Experienced chess players probably already have a favourite tool to create PGN files. Here we take a look at how we can create a PGN file as a Lichess study.
Opening literature normally contains typical variations that are advantageous for both sides. Mistakes are given in comments rather than variations. In practice, especially in quickly played games, the other side also makes mistakes and the correct reaction on our part is not necessarily obvious. Take for example the Walbrodt-Baird Gambit, a variation of the Italian Game, which begins with the following sequence of moves:
1. e4 e5 2. Nf3 Nc6 3. Bc4 Bc5 4. c3 Nf6 5. d4 exd4 6. O-O
White continues the development with castling instead of directly taking back on d4. Black has at most two possibilities to continue here:
- ... Nxe4 The best move.
- ... dxc3 Also still playable.
The other moves are all bad:
- ... d6?
- ... d3??
- ... d5??
- ... Be7?
- ... O-O??
- ... Bb6??
So now I know with Black that White has blundered and stands to lose. But of course I also have to remember how to exploit the mistake. For example, if White castles, the correct reply to 6. ... O-O?? is 7. cxd4. But if this reply - as here - is not obvious, you have to learn it in order not to have to think about it for a long time in a game.
The Anki extension expects a structure of the game collection that embraces this approach. You have to import distinct game collections for black and white. In the collection for white, all white moves have to be moves that we want to play as white, and the black moves must be all possible replies by black, good replies but also mistakes and blunders.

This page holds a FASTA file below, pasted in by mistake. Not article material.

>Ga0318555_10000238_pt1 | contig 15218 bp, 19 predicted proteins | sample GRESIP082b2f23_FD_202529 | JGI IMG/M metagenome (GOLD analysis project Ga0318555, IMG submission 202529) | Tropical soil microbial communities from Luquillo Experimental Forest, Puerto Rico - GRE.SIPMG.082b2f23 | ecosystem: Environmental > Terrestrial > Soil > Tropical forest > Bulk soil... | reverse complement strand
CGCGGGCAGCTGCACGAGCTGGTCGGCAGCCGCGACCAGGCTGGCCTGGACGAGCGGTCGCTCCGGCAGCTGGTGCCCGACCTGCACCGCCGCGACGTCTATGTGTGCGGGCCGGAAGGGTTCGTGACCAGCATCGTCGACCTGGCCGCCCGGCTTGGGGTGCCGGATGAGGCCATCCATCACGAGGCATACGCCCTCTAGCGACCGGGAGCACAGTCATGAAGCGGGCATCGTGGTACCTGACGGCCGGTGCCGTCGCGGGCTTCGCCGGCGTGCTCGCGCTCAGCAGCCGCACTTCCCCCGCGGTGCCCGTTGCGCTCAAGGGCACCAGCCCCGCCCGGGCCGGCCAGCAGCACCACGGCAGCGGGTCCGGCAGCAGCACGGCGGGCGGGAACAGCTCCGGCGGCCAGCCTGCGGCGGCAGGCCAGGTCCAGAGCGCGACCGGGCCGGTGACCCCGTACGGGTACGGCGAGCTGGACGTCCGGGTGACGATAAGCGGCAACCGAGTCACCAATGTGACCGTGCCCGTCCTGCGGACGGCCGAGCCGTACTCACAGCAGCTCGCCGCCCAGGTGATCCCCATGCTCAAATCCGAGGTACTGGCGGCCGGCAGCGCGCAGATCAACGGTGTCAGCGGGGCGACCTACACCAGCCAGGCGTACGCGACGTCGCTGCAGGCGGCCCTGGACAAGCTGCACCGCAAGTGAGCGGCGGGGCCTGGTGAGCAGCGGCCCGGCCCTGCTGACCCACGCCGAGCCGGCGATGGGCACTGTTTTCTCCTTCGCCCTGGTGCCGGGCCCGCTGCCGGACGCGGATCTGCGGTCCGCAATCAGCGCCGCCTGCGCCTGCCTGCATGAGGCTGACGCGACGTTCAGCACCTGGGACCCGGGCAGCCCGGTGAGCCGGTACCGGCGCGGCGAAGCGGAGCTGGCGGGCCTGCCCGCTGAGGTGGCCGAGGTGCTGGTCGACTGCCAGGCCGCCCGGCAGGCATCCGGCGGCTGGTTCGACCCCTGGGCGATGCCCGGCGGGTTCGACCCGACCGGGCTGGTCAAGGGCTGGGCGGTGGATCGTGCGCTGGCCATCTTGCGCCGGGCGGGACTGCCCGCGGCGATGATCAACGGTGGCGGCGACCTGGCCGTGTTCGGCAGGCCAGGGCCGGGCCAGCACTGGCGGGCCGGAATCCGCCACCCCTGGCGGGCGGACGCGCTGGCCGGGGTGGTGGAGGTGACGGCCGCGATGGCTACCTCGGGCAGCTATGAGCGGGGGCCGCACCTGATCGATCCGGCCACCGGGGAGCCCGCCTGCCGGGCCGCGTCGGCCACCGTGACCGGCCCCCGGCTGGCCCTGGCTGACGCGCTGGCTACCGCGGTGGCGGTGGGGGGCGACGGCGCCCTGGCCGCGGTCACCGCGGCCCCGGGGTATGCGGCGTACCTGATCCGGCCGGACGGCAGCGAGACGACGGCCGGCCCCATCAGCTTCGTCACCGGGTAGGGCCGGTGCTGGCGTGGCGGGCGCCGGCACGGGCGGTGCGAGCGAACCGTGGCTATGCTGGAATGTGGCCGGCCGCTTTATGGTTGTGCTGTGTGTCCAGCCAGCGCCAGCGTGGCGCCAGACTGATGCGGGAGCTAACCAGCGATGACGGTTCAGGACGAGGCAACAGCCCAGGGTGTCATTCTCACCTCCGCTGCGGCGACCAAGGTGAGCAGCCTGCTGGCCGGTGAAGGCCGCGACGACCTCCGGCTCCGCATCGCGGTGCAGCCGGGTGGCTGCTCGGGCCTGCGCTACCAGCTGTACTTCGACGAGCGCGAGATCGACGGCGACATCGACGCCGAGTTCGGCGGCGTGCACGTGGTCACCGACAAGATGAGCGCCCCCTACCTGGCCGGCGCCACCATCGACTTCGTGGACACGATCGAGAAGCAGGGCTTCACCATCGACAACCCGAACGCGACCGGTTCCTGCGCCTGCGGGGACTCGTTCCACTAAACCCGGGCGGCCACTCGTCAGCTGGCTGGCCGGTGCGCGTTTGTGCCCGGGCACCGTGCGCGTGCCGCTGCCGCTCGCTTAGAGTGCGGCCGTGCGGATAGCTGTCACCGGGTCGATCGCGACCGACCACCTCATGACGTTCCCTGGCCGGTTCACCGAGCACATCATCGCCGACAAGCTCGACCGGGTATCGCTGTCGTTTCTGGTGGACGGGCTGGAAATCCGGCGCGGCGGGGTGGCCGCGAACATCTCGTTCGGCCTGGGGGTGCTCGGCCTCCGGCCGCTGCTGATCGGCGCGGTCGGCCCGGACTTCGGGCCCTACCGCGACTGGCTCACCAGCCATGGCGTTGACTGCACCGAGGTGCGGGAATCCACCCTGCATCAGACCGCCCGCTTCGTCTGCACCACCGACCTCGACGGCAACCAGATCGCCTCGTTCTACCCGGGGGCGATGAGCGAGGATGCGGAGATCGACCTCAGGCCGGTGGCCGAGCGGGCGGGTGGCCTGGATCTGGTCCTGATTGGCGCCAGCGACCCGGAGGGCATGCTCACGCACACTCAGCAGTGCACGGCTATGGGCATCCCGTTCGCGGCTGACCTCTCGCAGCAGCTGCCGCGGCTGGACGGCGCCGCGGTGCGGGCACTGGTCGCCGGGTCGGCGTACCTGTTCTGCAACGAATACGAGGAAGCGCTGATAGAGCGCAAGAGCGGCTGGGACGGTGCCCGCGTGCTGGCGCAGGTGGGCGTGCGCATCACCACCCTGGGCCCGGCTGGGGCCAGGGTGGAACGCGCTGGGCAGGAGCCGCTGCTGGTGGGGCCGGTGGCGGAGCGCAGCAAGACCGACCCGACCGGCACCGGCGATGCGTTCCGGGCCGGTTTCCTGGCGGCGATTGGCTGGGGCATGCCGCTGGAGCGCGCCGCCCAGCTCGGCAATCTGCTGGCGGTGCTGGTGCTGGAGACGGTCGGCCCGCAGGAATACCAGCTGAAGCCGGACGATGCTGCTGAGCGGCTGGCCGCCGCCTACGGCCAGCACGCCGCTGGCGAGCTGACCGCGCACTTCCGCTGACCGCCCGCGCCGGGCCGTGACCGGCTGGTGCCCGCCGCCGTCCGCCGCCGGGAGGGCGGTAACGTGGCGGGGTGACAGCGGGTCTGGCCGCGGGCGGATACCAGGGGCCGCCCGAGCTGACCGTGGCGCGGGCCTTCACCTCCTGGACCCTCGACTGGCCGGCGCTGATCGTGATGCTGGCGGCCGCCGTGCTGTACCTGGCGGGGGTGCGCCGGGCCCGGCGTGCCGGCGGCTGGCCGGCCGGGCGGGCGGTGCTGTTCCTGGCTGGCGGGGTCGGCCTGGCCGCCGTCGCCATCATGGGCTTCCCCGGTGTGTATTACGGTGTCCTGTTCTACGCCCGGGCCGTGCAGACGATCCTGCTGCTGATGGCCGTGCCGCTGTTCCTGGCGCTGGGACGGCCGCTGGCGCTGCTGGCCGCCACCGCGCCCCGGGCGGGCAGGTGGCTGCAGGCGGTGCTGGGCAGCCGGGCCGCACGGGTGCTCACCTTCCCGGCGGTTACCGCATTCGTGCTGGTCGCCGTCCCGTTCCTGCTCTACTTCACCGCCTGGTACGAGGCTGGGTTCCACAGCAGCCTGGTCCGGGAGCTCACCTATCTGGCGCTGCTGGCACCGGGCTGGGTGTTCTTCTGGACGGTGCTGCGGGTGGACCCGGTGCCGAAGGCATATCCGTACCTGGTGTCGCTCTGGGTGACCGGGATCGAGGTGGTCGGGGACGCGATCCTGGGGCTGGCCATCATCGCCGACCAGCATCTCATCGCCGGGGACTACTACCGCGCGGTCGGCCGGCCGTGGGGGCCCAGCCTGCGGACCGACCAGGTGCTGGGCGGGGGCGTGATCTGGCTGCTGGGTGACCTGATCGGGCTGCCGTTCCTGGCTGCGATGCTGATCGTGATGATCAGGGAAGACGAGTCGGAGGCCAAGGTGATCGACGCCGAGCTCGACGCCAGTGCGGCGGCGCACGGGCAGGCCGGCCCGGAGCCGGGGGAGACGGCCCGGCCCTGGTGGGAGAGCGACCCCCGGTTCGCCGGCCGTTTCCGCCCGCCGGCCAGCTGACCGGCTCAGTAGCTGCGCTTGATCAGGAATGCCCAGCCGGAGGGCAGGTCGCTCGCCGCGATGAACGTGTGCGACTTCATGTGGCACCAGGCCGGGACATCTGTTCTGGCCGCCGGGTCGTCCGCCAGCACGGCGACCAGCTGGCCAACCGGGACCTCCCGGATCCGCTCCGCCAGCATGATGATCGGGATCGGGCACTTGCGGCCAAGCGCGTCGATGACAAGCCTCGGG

It is important that we only add moves for white that we actually want to play with white. Therefore, the opening repertoire for white will typically contain exactly one first move, for example 1. e4, at least, when we decide to not prepare for other good moves for white (although that would work as well, see below).
The same holds true for the opening repertoire that we create for black, only with sides swapped. And these rules are not only important for the main line of the respective games but also for variants: All variants in the opening repertoire for white are advantageous for white. All variants in the opening repertoire for black are advantageous for black.
The site lichess.org is a free, ad-free, and open-source chess portal. However, in order to create a study, you need an account. In order to do so, go to the Lichess start pages and click on "Sign in" in the upper right corner. In the following dialogue, click on "Register" and follow the instructions.